Preparation May Make the Difference Between Holiday Gifts or Disappointment
Consumers preparing to enter the frenzied holiday shopping environment should bring an ample supply of patience with them, whether they’re shopping online or in-person, or whether they’re searching for that ideal gift or looking to secure ingredients for their family’s traditional holiday meal.
Supply chains stressed to or beyond their limits have led to retailers with depleted shelves barren of merchandise while online retailers struggle to get their products to customers. What strategies can shoppers use to cope with the present circumstances?
Brad Wilson resides in Drexel Hill. He orders his groceries online and points out that availability tends to run in cycles.
“I’ve noticed things seem to come in waves so to speak,” he said. “There’s a certain tea I like to buy. And, it’s not stocked, it’s not stocked, it’s not stocked. And then it is in stock. (Items) are not impossible to get, but then for two or three weeks you can’t get them, and then they’re back. I have not been able to buy something I want, that has not been a problem. But, over a period of time, you notice things aren’t available, and then they are.”
When it comes to the holidays Wilson says consumers may need to spend additional time in search mode.
“I think you might be able to find what you want. But you’re going to have to look in more different places,” he said. “I also think for holiday groceries and things, where you’re talking about turkeys, or beef roasts, the big items people like to cook on the holidays, I think that could be a problem. I think people who wait until the last minute and don’t plan properly could really have a problem. I think if you start planning and are prepared to jump two or three more hurdles than you normally have, I think you’ll be okay.”
Consumers may have a long wait if they’ve ordered a big-ticket item, such as a home computer.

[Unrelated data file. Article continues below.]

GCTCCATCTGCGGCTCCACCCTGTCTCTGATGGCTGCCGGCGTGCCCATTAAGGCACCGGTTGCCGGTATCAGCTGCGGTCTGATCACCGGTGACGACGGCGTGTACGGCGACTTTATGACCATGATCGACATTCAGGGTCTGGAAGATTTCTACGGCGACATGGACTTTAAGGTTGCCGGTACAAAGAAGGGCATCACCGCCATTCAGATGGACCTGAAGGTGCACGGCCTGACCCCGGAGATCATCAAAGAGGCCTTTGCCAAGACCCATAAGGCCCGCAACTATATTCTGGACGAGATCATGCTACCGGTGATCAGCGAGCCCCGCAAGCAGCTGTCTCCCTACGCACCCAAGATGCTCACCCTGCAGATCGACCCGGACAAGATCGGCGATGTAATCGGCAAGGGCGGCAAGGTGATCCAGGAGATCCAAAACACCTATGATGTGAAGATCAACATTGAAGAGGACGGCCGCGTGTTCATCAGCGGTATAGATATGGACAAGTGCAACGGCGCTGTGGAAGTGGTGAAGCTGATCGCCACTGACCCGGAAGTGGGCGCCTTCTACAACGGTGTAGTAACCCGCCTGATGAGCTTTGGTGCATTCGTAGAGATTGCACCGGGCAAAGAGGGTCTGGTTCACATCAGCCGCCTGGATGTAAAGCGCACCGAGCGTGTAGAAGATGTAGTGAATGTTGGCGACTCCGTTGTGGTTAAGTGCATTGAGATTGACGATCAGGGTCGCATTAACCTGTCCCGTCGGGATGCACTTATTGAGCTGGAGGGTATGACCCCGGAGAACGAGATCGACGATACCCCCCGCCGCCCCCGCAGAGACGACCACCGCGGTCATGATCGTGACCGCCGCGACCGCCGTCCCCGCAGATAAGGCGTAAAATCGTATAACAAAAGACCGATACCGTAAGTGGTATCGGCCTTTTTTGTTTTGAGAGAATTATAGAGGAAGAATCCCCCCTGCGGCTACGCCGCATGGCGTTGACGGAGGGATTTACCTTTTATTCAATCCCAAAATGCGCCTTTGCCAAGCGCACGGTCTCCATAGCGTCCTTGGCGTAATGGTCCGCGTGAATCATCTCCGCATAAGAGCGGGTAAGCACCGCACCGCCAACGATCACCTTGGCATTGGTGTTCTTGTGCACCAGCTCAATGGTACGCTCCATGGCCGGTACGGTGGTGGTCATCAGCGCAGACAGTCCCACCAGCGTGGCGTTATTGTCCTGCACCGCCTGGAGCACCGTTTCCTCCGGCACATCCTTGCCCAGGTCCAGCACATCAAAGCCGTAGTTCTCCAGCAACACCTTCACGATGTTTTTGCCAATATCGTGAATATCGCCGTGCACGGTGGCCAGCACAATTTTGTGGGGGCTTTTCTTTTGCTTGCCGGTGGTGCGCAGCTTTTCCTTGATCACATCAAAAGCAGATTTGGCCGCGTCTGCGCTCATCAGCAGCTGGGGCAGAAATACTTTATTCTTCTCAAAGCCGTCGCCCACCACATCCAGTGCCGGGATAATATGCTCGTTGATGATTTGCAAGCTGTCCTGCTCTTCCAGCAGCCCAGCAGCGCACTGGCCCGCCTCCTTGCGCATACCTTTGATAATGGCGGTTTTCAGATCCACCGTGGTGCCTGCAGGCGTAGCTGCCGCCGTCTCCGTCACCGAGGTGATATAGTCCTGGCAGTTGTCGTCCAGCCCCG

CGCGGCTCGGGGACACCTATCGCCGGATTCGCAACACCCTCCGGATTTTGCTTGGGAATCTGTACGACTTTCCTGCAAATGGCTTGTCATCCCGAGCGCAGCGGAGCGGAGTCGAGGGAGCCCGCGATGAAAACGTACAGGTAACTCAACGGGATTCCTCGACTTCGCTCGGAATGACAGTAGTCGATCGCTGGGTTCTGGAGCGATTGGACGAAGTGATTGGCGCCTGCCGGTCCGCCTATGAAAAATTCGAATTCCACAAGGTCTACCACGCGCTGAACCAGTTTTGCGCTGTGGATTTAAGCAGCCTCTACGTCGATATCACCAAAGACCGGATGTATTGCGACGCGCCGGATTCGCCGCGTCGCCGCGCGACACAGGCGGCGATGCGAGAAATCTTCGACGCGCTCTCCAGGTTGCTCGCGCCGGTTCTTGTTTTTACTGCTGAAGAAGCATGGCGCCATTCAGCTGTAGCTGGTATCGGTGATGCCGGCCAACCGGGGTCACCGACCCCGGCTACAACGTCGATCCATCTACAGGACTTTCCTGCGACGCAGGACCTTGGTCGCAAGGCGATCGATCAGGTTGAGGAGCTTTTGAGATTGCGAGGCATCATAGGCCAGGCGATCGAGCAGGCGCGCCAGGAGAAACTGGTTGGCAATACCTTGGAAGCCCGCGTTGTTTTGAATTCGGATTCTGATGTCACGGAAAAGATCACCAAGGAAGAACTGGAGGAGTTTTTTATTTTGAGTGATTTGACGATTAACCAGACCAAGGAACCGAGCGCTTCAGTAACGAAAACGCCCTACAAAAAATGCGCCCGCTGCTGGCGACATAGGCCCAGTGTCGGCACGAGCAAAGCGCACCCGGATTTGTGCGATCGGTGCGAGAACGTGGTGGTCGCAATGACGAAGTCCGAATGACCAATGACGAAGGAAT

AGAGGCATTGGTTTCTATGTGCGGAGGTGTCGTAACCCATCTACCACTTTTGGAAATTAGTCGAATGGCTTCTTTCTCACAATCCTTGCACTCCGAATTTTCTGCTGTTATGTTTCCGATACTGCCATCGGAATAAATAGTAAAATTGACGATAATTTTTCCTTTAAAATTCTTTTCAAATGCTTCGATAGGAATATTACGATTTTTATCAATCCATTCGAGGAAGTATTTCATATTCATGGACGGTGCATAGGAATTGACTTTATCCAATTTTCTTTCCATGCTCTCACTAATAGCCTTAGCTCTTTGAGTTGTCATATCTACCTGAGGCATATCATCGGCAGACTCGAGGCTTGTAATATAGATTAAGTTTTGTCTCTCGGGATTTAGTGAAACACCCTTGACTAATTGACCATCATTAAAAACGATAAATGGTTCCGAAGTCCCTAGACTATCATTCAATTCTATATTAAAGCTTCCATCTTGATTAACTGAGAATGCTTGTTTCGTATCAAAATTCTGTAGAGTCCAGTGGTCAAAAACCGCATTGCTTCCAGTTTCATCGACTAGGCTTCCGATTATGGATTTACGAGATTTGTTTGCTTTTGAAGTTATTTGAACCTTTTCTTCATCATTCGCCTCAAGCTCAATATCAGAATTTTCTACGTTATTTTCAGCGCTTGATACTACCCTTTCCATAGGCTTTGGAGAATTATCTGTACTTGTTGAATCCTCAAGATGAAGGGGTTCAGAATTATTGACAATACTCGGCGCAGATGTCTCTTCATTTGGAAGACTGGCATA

When reached by phone, an Apple sales representative anticipated a wait of 22 days from the date an item was purchased online to the date of delivery, although she indicated that estimate changes daily and varies depending on the time the item is purchased.
David Galluch, a Newtown Square resident who is running for Congress in Delaware County, holds an economics degree from the Naval Academy. He says the current crisis is fueling inflation.
“In the midst of a supply chain crisis you have too much money chasing too few goods,” he said. “That’s one of the primary impetuses behind inflation.”
Galluch doubts supply-chain issues are going away any time soon.
“The supply crisis is so deep,” he said, “And it’s going to take significant amounts of time for supply to catch up with demand and for productivity-enhancing investments and infrastructure investments to expand. I think this is probably here to stay for at least a year, if not more.”
With that in mind, Galluch says it’s safe to assume inflation isn’t going away either.
“I think, unfortunately, you have to make the assumption, for your own financial well-being, that inflation is not a transitory thing,” he said.
Which leaves shoppers with the challenge of navigating an arduous path as the holidays approach. Harleysville resident Kevin Hunter is making it a point to get his shopping done as early as possible. He makes his holiday purchases online
“I’ll probably try to get everything early and give (retailers) plenty of time,” he said. “Probably hoping by the end of November at the latest I have everything ordered.”
Follow us on social media: Twitter: @DV_Journal or Facebook.com/DelawareValleyJournal